Jump to ContentJump to Main Navigation
Frontiers of LaborComparative Histories of the United States and Australia$
Users without a subscription are not able to see the full content.

Greg Patmore and Shelton Stromquist

Print publication date: 2018

Print ISBN-13: 9780252041839

Published to Illinois Scholarship Online: September 2018

DOI: 10.5622/illinois/9780252041839.001.0001

Show Summary Details
Page of

PRINTED FROM ILLINOIS SCHOLARSHIP ONLINE (www.illinois.universitypressscholarship.com). (c) Copyright Illinois University Press, 2021. All Rights Reserved. An individual user may print out a PDF of a single chapter of a monograph in ISO for personal use.date: 20 September 2021

Harry Bridges’s Australia, Australia’s Harry Bridges

Harry Bridges’s Australia, Australia’s Harry Bridges

Chapter:
(p.328) Harry Bridges’s Australia, Australia’s Harry Bridges
Source:
Frontiers of Labor
Author(s):

Robert Cherny

Publisher:
University of Illinois Press
DOI:10.5622/illinois/9780252041839.003.0017

Harry Bridges, longtime leader of the International Longshore and Warehouse Union (ILWU, representing Pacific Coast workers), was born in Australia in 1901 and came to the United States in 1920. Bridges brought Australian concepts of labor and politics to the docks of San Francisco in the early 1930s and injected Australian examples into his discussions of US working conditions and politics thereafter. When faced in 1939-1955 with deportation for being a Communist, he always attributed his political outlook to his early experiences in Australia. Bridges was frequently demonized in the US press, and a similar process occurred in Australia as the press there drew upon the US press in presenting Bridges. Just as business groups and conservatives in the United States saw Bridges as a dangerous radical, so too did conservative Australian politicians let their fear of Bridges carry them into a Quixotic campaign to prevent him from sneaking into their country. However, the Australian dockworkers’ union, the Waterfront Workers’ Federation, looked to Bridges and the ILWU as inspiration and exemplar, and Bridges and the ILWU worked closely with their counterparts in Australia. With the thaw in the Cold War aecline in anticommunist rhetoric in both nations, Bridges could be celebrated in both places as a “labor statesman.”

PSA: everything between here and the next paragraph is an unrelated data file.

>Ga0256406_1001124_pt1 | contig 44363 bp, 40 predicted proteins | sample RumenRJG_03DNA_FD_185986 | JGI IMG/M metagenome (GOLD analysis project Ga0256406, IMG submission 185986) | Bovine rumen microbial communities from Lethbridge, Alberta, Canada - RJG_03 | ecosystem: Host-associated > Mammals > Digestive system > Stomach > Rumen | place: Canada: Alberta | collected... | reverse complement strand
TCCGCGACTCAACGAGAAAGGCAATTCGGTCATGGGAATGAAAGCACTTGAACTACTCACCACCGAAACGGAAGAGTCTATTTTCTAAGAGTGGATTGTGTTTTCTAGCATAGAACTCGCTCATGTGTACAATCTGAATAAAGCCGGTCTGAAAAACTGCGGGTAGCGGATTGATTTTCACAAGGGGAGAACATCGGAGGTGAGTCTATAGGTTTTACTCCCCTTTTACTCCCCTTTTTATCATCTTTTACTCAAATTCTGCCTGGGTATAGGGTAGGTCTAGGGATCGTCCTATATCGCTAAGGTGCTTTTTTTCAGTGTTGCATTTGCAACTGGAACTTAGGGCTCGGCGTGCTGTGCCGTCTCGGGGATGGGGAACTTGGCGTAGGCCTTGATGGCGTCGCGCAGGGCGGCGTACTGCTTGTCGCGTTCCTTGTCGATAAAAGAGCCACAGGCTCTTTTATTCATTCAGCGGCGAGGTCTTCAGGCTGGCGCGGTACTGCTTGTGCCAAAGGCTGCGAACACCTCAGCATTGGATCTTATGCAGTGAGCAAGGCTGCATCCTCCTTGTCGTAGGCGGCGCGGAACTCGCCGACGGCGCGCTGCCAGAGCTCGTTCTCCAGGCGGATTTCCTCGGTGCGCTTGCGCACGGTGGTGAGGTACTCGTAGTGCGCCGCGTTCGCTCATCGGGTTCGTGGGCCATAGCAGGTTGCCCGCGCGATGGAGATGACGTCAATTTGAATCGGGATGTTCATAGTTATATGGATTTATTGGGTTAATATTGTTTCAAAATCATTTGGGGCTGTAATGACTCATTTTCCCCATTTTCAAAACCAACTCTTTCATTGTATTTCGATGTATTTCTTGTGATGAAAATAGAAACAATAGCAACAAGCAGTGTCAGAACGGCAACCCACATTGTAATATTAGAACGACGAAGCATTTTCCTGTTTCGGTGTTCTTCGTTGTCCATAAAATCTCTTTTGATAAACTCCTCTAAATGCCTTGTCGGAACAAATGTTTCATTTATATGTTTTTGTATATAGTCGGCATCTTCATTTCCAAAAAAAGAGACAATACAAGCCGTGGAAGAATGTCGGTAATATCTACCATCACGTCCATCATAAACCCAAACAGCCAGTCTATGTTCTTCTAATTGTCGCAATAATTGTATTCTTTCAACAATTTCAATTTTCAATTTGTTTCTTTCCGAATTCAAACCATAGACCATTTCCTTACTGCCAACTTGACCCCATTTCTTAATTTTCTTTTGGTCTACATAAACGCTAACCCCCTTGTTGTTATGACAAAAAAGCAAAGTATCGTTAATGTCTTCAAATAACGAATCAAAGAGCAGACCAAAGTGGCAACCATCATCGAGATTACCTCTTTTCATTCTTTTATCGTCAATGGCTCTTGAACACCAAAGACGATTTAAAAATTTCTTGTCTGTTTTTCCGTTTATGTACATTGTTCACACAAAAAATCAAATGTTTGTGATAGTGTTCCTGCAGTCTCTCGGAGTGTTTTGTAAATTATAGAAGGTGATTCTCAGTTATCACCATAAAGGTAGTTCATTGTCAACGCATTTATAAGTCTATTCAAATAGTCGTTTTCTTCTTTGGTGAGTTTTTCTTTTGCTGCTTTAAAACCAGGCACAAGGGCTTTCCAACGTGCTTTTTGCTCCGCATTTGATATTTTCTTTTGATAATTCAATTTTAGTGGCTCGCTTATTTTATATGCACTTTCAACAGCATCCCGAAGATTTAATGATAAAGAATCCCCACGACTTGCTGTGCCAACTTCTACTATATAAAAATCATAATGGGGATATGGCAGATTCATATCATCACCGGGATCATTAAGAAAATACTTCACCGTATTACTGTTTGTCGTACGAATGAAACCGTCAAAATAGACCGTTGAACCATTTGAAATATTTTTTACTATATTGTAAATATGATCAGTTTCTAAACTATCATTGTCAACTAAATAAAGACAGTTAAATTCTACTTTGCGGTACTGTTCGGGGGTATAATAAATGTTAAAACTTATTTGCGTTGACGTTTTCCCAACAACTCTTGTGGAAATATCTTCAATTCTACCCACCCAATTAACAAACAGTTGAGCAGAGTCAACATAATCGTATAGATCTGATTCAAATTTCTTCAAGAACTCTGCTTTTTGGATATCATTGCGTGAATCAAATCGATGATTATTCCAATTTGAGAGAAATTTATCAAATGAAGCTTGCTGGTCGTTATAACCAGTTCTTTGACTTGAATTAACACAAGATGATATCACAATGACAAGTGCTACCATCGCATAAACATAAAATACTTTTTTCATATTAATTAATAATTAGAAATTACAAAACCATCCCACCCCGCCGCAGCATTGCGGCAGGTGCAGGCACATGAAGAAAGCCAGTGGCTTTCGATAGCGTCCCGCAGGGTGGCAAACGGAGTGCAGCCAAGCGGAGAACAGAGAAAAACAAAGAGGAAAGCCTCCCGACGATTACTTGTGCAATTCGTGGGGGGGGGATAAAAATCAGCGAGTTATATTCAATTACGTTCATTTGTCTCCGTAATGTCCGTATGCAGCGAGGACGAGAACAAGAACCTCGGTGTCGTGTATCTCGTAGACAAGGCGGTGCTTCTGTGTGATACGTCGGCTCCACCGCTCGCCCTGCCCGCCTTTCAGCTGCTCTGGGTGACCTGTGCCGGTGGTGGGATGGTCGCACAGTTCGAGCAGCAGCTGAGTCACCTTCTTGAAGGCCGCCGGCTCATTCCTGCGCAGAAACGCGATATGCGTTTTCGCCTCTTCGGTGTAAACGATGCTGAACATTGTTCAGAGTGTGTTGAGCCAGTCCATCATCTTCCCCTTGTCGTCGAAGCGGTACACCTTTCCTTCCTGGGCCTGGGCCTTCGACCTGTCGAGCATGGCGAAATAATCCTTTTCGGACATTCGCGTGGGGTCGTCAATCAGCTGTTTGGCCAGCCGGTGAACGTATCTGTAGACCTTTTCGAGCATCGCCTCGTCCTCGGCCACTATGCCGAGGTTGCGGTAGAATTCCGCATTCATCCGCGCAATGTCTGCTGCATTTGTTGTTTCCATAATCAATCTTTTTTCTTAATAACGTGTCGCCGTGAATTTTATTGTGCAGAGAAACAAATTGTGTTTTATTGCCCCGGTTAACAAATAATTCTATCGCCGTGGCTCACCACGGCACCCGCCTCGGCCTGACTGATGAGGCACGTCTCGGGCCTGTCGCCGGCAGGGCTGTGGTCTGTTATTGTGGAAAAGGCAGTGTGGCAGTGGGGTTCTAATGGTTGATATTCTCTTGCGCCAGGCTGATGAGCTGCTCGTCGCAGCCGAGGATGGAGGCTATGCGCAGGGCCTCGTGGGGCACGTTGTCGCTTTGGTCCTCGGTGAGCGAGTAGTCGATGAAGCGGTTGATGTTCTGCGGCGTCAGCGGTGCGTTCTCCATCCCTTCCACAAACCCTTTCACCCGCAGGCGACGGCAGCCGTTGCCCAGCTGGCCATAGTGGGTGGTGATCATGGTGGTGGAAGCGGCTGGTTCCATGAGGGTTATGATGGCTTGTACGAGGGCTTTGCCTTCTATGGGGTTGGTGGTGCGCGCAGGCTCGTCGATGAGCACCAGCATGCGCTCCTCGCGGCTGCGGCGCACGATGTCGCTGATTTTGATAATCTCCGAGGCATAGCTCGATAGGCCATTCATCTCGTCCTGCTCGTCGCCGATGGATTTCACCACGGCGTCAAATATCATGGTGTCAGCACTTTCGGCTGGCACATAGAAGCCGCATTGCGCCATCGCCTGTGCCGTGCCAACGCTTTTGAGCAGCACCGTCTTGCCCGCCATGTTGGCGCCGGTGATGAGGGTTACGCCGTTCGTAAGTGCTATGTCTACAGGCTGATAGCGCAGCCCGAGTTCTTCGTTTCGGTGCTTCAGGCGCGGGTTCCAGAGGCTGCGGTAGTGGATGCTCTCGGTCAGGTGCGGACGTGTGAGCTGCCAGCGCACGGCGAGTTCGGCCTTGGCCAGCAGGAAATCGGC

Keywords:   Anticommunism, Australian Labor Party (ALP), Australian Seamen’s Union (ASU), Harry Bridges, Communist Party of Australia (CPA), conscription referenda (Australia, International Longshore and Warehouse Union (ILWU), International Longshoremen’s Association (ILA), Waterfront Workers Federation (WWF)

Illinois Scholarship Online requires a subscription or purchase to access the full text of books within the service. Public users can however freely search the site and view the abstracts and keywords for each book and chapter.

Please, subscribe or login to access full text content.

If you think you should have access to this title, please contact your librarian.

To troubleshoot, please check our FAQs, and if you can't find the answer there, please contact us.